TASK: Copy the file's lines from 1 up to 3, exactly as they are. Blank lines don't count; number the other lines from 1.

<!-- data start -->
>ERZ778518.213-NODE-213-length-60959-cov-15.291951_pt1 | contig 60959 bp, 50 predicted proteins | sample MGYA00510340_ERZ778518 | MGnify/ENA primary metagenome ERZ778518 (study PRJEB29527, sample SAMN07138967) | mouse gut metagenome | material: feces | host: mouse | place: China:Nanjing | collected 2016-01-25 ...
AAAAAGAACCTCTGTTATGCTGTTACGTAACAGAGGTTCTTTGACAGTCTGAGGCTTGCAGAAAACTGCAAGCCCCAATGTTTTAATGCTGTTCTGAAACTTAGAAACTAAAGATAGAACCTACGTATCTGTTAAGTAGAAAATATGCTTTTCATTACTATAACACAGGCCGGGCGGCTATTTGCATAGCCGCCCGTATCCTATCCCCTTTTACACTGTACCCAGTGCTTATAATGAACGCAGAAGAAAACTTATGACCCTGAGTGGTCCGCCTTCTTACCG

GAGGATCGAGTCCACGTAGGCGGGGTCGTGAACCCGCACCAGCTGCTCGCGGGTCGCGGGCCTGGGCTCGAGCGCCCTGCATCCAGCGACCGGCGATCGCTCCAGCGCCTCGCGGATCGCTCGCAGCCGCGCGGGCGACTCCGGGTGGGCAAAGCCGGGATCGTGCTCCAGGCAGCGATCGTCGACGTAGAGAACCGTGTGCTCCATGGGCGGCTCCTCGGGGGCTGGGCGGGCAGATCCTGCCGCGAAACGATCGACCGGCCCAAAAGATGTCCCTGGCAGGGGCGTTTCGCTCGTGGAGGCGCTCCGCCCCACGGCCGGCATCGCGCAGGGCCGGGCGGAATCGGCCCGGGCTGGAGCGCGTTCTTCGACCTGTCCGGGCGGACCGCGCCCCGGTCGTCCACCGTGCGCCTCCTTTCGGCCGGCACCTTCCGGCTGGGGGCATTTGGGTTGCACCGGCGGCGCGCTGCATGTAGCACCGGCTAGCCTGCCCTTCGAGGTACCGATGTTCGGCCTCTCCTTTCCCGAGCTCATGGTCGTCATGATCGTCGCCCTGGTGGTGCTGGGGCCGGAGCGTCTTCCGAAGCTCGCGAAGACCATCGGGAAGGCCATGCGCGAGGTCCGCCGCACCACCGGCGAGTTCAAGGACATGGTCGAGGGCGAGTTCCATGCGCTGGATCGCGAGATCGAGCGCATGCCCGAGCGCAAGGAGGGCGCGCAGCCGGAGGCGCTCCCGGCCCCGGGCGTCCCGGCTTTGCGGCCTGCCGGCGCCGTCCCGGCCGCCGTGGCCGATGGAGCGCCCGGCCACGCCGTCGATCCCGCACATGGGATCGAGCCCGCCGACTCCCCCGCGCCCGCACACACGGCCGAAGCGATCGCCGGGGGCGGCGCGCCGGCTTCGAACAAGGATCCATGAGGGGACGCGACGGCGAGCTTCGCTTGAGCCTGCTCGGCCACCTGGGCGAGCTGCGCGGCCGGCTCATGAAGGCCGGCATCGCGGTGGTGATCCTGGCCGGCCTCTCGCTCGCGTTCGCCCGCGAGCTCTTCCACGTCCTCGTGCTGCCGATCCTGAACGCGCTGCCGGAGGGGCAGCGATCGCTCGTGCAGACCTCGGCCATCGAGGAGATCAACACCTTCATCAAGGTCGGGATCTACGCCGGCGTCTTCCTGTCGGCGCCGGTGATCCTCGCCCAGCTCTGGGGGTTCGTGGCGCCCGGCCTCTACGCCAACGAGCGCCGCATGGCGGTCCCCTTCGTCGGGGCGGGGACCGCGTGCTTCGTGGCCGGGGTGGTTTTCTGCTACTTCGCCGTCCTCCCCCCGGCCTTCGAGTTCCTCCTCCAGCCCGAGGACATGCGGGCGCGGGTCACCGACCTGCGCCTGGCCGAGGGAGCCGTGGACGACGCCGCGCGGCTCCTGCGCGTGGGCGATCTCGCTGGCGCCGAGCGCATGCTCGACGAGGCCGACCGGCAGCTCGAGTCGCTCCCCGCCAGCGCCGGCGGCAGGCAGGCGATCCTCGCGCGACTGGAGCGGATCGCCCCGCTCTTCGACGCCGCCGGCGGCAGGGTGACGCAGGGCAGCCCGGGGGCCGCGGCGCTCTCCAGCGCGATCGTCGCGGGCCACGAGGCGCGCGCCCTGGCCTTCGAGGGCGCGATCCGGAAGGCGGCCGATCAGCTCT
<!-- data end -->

>ERZ778518.213-NODE-213-length-60959-cov-15.291951_pt1 | contig 60959 bp, 50 predicted proteins | sample MGYA00510340_ERZ778518 | MGnify/ENA primary metagenome ERZ778518 (study PRJEB29527, sample SAMN07138967) | mouse gut metagenome | material: feces | host: mouse | place: China:Nanjing | collected 2016-01-25 ...
AAAAAGAACCTCTGTTATGCTGTTACGTAACAGAGGTTCTTTGACAGTCTGAGGCTTGCAGAAAACTGCAAGCCCCAATGTTTTAATGCTGTTCTGAAACTTAGAAACTAAAGATAGAACCTACGTATCTGTTAAGTAGAAAATATGCTTTTCATTACTATAACACAGGCCGGGCGGCTATTTGCATAGCCGCCCGTATCCTATCCCCTTTTACACTGTACCCAGTGCTTATAATGAACGCAGAAGAAAACTTATGACCCTGAGTGGTCCGCCTTCTTACCG

GAGGATCGAGTCCACGTAGGCGGGGTCGTGAACCCGCACCAGCTGCTCGCGGGTCGCGGGCCTGGGCTCGAGCGCCCTGCATCCAGCGACCGGCGATCGCTCCAGCGCCTCGCGGATCGCTCGCAGCCGCGCGGGCGACTCCGGGTGGGCAAAGCCGGGATCGTGCTCCAGGCAGCGATCGTCGACGTAGAGAACCGTGTGCTCCATGGGCGGCTCCTCGGGGGCTGGGCGGGCAGATCCTGCCGCGAAACGATCGACCGGCCCAAAAGATGTCCCTGGCAGGGGCGTTTCGCTCGTGGAGGCGCTCCGCCCCACGGCCGGCATCGCGCAGGGCCGGGCGGAATCGGCCCGGGCTGGAGCGCGTTCTTCGACCTGTCCGGGCGGACCGCGCCCCGGTCGTCCACCGTGCGCCTCCTTTCGGCCGGCACCTTCCGGCTGGGGGCATTTGGGTTGCACCGGCGGCGCGCTGCATGTAGCACCGGCTAGCCTGCCCTTCGAGGTACCGATGTTCGGCCTCTCCTTTCCCGAGCTCATGGTCGTCATGATCGTCGCCCTGGTGGTGCTGGGGCCGGAGCGTCTTCCGAAGCTCGCGAAGACCATCGGGAAGGCCATGCGCGAGGTCCGCCGCACCACCGGCGAGTTCAAGGACATGGTCGAGGGCGAGTTCCATGCGCTGGATCGCGAGATCGAGCGCATGCCCGAGCGCAAGGAGGGCGCGCAGCCGGAGGCGCTCCCGGCCCCGGGCGTCCCGGCTTTGCGGCCTGCCGGCGCCGTCCCGGCCGCCGTGGCCGATGGAGCGCCCGGCCACGCCGTCGATCCCGCACATGGGATCGAGCCCGCCGACTCCCCCGCGCCCGCACACACGGCCGAAGCGATCGCCGGGGGCGGCGCGCCGGCTTCGAACAAGGATCCATGAGGGGACGCGACGGCGAGCTTCGCTTGAGCCTGCTCGGCCACCTGGGCGAGCTGCGCGGCCGGCTCATGAAGGCCGGCATCGCGGTGGTGATCCTGGCCGGCCTCTCGCTCGCGTTCGCCCGCGAGCTCTTCCACGTCCTCGTGCTGCCGATCCTGAACGCGCTGCCGGAGGGGCAGCGATCGCTCGTGCAGACCTCGGCCATCGAGGAGATCAACACCTTCATCAAGGTCGGGATCTACGCCGGCGTCTTCCTGTCGGCGCCGGTGATCCTCGCCCAGCTCTGGGGGTTCGTGGCGCCCGGCCTCTACGCCAACGAGCGCCGCATGGCGGTCCCCTTCGTCGGGGCGGGGACCGCGTGCTTCGTGGCCGGGGTGGTTTTCTGCTACTTCGCCGTCCTCCCCCCGGCCTTCGAGTTCCTCCTCCAGCCCGAGGACATGCGGGCGCGGGTCACCGACCTGCGCCTGGCCGAGGGAGCCGTGGACGACGCCGCGCGGCTCCTGCGCGTGGGCGATCTCGCTGGCGCCGAGCGCATGCTCGACGAGGCCGACCGGCAGCTCGAGTCGCTCCCCGCCAGCGCCGGCGGCAGGCAGGCGATCCTCGCGCGACTGGAGCGGATCGCCCCGCTCTTCGACGCCGCCGGCGGCAGGGTGACGCAGGGCAGCCCGGGGGCCGCGGCGCTCTCCAGCGCGATCGTCGCGGGCCACGAGGCGCGCGCCCTGGCCTTCGAGGGCGCGATCCGGAAGGCGGCCGATCAGCTCT